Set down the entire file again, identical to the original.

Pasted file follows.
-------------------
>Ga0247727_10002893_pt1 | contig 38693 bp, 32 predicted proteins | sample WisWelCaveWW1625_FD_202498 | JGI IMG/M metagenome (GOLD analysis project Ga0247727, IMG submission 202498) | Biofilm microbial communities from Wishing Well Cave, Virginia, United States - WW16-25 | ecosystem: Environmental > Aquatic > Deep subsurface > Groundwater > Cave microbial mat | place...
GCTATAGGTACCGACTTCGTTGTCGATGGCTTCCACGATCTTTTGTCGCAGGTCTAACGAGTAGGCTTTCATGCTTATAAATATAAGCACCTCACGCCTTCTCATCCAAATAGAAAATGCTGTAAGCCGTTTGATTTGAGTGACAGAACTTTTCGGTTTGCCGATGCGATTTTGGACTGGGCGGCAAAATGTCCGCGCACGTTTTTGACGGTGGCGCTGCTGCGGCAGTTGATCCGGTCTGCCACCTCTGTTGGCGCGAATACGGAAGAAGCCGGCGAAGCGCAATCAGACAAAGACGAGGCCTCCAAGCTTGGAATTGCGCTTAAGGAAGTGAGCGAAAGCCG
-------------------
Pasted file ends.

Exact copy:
>Ga0247727_10002893_pt1 | contig 38693 bp, 32 predicted proteins | sample WisWelCaveWW1625_FD_202498 | JGI IMG/M metagenome (GOLD analysis project Ga0247727, IMG submission 202498) | Biofilm microbial communities from Wishing Well Cave, Virginia, United States - WW16-25 | ecosystem: Environmental > Aquatic > Deep subsurface > Groundwater > Cave microbial mat | place...
GCTATAGGTACCGACTTCGTTGTCGATGGCTTCCACGATCTTTTGTCGCAGGTCTAACGAGTAGGCTTTCATGCTTATAAATATAAGCACCTCACGCCTTCTCATCCAAATAGAAAATGCTGTAAGCCGTTTGATTTGAGTGACAGAACTTTTCGGTTTGCCGATGCGATTTTGGACTGGGCGGCAAAATGTCCGCGCACGTTTTTGACGGTGGCGCTGCTGCGGCAGTTGATCCGGTCTGCCACCTCTGTTGGCGCGAATACGGAAGAAGCCGGCGAAGCGCAATCAGACAAAGACGAGGCCTCCAAGCTTGGAATTGCGCTTAAGGAAGTGAGCGAAAGCCG